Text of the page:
• [0063]
    Next, the circuitry of the Embodiment 1 and operations and effects achieved by the controls will be described. Since both the cooling operation and the heating operation can be performed in a similar way in this equipment, the heating operation is representatively described below. The circuitry of the equipment is a so-called gas injection circuit. In other words, after the refrigerant flows out from the indoor heat exchanger 6, which serves as a condenser, and is decompressed to an intermediate pressure, a gas component of the refrigerant is injected into a compressor 3.
  • [0064]
    In typical refrigeration/air conditioning equipment, the intermediate-pressure refrigerant is often separated into liquid and gas with a gas-liquid separator and is then injected. However, in the refrigeration/air conditioning equipment according to this embodiment, as shown in FIG. 6, the refrigerant is thermally separated into liquid and gas by heat exchange in the second internal heat exchanger 10, and is then injected.
  • [0065]
    The gas injection circuit has the following effects. The gas injection increases the flow rate of the refrigerant discharged from the compressor 3: the flow rate of the refrigerant discharged from the compressor 3 Gdis=the flow rate of the refrigerant sucked into the compressor 3 Gsuc+the flow rate of the injected refrigerant Ginj. This increases the flow rate of the refrigerant flowing into the heat exchanger, which serves as a condenser, and thereby increases the heating capacity in the heating operation.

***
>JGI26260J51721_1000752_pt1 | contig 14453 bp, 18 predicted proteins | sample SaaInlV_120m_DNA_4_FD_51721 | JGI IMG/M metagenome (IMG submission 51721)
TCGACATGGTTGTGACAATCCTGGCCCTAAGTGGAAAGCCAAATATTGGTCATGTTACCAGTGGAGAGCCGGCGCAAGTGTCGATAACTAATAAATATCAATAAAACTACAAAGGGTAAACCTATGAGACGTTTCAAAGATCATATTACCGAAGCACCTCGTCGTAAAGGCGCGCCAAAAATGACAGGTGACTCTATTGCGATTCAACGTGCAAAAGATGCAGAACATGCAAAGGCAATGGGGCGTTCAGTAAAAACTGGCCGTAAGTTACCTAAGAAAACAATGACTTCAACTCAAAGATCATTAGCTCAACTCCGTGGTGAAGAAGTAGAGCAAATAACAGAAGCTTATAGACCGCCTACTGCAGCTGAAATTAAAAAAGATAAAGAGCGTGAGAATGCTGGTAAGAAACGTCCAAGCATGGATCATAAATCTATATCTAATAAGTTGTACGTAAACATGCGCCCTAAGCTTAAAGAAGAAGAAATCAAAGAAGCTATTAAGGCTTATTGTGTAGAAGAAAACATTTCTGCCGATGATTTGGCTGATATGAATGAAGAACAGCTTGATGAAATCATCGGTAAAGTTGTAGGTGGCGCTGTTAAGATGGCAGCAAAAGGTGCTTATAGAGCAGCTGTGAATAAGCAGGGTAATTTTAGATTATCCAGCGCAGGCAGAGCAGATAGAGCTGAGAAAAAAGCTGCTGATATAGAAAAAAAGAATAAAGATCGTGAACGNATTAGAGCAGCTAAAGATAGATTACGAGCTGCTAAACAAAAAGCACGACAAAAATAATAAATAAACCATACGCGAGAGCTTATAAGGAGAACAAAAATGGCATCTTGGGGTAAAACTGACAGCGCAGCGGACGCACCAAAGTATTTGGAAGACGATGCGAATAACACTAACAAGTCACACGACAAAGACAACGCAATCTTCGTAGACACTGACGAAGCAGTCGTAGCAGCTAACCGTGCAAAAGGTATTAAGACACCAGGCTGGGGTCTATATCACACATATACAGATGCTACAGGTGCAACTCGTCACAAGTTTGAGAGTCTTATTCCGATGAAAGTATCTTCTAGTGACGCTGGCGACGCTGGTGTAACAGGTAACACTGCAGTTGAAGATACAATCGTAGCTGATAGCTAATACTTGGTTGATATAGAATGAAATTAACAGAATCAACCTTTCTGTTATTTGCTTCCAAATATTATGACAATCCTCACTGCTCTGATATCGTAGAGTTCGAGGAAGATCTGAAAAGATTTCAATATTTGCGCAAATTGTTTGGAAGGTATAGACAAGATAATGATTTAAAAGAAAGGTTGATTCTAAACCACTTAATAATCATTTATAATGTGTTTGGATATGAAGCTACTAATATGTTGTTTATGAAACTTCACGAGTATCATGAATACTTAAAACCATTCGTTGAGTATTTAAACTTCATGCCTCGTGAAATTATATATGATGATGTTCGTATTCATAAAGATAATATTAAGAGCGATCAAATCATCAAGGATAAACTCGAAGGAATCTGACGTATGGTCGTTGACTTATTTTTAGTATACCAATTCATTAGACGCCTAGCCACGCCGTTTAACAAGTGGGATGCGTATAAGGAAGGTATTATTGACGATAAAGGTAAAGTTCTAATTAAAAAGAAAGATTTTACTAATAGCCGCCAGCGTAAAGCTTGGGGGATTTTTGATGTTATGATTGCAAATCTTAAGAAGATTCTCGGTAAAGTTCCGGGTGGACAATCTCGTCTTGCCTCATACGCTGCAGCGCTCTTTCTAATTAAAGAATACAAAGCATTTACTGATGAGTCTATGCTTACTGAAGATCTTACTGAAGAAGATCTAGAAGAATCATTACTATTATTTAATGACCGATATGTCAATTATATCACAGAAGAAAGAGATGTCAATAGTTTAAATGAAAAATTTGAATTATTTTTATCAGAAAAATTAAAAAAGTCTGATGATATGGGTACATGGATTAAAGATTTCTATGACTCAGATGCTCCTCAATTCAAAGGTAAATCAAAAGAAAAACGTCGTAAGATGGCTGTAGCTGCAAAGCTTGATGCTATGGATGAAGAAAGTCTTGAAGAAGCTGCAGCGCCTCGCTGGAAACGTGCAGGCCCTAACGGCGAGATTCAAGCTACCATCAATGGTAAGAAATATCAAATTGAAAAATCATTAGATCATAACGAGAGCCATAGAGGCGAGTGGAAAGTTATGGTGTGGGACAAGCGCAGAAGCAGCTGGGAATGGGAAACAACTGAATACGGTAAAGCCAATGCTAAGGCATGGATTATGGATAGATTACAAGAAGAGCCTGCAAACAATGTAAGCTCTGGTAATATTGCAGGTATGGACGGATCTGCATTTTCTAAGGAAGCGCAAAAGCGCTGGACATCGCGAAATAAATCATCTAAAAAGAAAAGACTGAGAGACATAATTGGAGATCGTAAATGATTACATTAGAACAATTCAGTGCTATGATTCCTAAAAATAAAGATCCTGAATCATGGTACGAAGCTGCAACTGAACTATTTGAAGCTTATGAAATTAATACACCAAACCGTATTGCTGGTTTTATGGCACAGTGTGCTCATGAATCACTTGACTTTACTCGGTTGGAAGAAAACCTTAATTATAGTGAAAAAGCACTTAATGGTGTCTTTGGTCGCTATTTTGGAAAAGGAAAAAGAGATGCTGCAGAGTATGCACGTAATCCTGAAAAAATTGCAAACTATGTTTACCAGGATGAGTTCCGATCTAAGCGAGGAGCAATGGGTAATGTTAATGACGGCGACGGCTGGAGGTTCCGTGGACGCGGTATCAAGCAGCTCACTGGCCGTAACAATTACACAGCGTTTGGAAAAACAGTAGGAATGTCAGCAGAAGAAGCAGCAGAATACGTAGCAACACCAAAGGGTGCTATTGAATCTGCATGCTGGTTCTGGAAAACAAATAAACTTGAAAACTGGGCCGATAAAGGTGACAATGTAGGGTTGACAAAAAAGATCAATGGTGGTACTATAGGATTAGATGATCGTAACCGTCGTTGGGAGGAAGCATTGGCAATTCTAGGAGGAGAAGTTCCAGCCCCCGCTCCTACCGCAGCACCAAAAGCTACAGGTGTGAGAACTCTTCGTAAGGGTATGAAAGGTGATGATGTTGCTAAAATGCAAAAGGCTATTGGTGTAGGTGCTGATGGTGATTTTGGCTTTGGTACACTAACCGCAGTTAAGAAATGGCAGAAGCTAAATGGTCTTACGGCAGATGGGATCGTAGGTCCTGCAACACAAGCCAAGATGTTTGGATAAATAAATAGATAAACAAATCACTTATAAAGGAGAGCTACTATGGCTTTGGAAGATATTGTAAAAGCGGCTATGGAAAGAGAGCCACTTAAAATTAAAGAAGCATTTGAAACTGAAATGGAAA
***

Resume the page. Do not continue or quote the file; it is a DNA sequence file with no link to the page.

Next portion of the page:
• [0066]
    On the other hand, as shown in FIG. 6, the heat exchange in the second internal heat exchanger 10 decreases the enthalpy of the refrigerant flowing into the heat exchanger, which serves as an evaporator. Thus, the difference in the enthalpy of the refrigerant in the evaporator increases. Accordingly, the cooling capacity also increases in the cooling operation.
  • [0067]
    Furthermore, the gas injection also improves the efficiency. The refrigerant flowing into the heat exchanger, which serves as an evaporator, is generally a gas-liquid two-phase refrigerant, the gas component of which does not contribute to cooling capacity. However, the compressor 3 does work of increasing the pressure of this low-pressure gas refrigerant, in addition to the gas refrigerant vaporized in the evaporator. In the gas injection, part of the gas refrigerant flowing into the evaporator is drawn at an intermediate pressure, is injected into the compressor 3, and is compressed from the intermediate pressure to high pressure. Thus, there is no need to compress the gas refrigerant to be injected from low pressure to intermediate pressure. This improves the efficiency. This effect can be achieved in both the heating operation and the cooling operation.
  • [0068]
    Next, the correlation between the gas-injection flow rate and the heating capacity will be described. When the gas-injection flow rate is increased, as described above, the flow rate of the refrigerant discharged from the compressor 3 increases, but the discharge temperature of the compressor 3 decreases, and the temperature of the refrigerant flowing into the indoor heat exchanger 6, which serves as a condenser, also decreases. In terms of the heat-exchange performance of the condenser, the amount of exchanged heat generally increases as the temperature distribution in the heat exchanger extends. FIG. 7 shows the changes in the refrigerant temperature at the time when the condensation temperatures are the same but the refrigerant temperatures at the inlet of the condenser are different. The temperature distributions at a portion where the refrigerant in the condenser is in a superheated gas state are different.